When Morton, afterwards Bishop of Durham, stood for the degree of D.D. at Cambridge, he advanced something which was displeasing to the professor, who exclaimed, with some warmth, "Commosti mihi stomachum!" To which Morton replied, "Gratulor tibi, reverende professor, de bono tuo stomacho, canabis apud me hâc nocte."


Mr. John Nicholson, formerly a well-known bookseller in Cambridge (a full length portrait of whom, painted by Reinagle, hangs in the entrance to the public library), originally hawked prints and maps round the colleges for sale, and it was his custom to bawl at the entrance to the staircases which led to the rooms where the students kept, Maps!" From this circumstance he was, by the gownsmen, so named; and the following hexameter was circulated through the University on the occasion:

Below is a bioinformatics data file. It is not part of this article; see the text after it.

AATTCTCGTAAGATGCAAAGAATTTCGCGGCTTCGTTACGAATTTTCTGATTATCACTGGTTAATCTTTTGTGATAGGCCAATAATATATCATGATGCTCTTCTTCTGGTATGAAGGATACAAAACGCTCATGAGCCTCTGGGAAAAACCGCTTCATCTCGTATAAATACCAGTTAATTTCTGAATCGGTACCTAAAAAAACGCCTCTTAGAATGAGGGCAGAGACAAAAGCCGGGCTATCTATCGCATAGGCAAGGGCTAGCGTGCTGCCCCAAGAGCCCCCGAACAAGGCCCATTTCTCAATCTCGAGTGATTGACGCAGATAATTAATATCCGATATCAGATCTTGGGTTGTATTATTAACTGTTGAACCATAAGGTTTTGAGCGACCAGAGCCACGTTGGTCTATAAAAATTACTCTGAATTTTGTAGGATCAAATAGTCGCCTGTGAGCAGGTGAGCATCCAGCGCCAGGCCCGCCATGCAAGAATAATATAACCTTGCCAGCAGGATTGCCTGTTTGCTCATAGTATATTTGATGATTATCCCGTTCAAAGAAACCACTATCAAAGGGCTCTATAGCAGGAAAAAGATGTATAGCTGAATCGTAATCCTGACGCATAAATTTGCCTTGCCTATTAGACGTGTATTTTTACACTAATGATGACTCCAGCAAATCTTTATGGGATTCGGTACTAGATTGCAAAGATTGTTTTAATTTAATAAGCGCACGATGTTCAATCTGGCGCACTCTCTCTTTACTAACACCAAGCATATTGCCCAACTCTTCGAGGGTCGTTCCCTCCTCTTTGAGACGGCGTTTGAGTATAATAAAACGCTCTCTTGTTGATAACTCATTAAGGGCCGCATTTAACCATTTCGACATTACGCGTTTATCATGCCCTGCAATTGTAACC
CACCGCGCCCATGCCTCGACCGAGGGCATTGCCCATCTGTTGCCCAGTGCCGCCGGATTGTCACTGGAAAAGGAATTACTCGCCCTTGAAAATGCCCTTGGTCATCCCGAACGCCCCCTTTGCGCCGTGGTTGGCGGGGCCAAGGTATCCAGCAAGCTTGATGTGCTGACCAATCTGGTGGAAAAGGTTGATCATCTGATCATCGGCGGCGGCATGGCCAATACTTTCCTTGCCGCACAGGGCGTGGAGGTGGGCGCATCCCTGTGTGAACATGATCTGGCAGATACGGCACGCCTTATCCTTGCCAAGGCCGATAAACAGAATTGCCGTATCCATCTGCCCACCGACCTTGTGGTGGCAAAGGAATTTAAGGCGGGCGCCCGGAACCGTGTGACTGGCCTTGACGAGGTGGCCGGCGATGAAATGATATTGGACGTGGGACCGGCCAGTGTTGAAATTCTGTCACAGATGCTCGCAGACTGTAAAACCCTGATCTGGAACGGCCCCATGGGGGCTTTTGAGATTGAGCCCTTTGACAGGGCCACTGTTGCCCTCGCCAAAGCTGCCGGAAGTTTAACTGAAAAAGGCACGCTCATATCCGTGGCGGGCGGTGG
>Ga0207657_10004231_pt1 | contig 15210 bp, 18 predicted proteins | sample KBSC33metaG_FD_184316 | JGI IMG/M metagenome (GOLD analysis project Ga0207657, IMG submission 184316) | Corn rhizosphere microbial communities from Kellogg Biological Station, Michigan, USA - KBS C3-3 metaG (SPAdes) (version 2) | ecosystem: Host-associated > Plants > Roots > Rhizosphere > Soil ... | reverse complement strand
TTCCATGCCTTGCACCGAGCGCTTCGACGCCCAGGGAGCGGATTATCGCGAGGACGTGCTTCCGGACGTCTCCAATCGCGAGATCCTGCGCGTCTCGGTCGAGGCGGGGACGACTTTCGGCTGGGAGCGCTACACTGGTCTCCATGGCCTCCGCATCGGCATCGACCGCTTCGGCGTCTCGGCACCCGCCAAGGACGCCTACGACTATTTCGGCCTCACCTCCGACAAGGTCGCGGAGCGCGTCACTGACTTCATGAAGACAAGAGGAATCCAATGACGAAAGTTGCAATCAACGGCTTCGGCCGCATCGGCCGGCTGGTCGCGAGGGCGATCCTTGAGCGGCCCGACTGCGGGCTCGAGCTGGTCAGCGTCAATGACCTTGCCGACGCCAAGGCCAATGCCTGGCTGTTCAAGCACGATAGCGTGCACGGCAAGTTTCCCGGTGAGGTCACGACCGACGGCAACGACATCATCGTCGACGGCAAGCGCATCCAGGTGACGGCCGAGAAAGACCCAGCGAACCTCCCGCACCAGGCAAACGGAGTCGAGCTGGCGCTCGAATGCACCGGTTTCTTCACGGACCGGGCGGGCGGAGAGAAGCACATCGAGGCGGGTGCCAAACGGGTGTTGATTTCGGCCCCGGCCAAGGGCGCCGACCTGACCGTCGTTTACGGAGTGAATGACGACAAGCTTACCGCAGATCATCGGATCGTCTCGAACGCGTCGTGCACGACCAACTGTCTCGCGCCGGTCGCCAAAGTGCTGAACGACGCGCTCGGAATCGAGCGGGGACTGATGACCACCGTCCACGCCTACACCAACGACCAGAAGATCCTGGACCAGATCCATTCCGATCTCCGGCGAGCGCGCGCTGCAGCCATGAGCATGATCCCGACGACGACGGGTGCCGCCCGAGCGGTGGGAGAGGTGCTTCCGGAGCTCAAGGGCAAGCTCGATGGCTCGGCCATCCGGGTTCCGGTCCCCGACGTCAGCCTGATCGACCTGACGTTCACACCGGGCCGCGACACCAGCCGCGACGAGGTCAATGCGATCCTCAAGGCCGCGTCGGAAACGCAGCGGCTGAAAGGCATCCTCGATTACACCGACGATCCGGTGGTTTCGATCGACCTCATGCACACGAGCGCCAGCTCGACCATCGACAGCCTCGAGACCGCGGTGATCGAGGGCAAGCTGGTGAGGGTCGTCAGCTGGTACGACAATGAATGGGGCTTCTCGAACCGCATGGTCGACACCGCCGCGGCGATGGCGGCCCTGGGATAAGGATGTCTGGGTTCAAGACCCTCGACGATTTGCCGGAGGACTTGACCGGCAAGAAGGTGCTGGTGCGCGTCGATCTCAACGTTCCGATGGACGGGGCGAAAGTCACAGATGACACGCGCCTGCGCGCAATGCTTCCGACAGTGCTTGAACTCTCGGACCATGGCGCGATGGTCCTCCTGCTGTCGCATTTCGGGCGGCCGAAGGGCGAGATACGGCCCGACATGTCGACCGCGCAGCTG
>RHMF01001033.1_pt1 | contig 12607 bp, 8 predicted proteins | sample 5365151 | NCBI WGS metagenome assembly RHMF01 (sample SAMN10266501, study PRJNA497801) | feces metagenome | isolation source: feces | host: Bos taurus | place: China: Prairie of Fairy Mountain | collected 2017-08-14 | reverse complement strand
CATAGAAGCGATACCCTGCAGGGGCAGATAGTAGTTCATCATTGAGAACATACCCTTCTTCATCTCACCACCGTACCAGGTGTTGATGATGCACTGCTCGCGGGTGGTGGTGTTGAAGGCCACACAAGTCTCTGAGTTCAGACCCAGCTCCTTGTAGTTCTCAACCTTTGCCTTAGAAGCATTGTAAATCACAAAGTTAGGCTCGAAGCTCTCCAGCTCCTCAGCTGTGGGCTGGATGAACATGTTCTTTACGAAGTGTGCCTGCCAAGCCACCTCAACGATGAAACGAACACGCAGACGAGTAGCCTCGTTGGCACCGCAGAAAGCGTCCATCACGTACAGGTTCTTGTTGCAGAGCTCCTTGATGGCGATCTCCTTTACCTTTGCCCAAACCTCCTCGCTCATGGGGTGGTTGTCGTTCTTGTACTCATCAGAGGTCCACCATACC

Μαπς αυτον κηλεςσι θεοι, ανδρεσδε Νιχολσον.


Snobs call him Nicholson! a plebeian name,

Which ne'er would hand a snobite down to fame,

But to posterity he'll go,—perhaps,

Since Granta's classic sons have dubbed him Maps!


Prior kept his fellowship of St. John's College, Cambridge, till his death, and used to say-The salary will always insure me a bit of mutton and a clean shirt!"


Lord Melcombe, when his name was plain Bubb, was intended by the administration of that time to be sent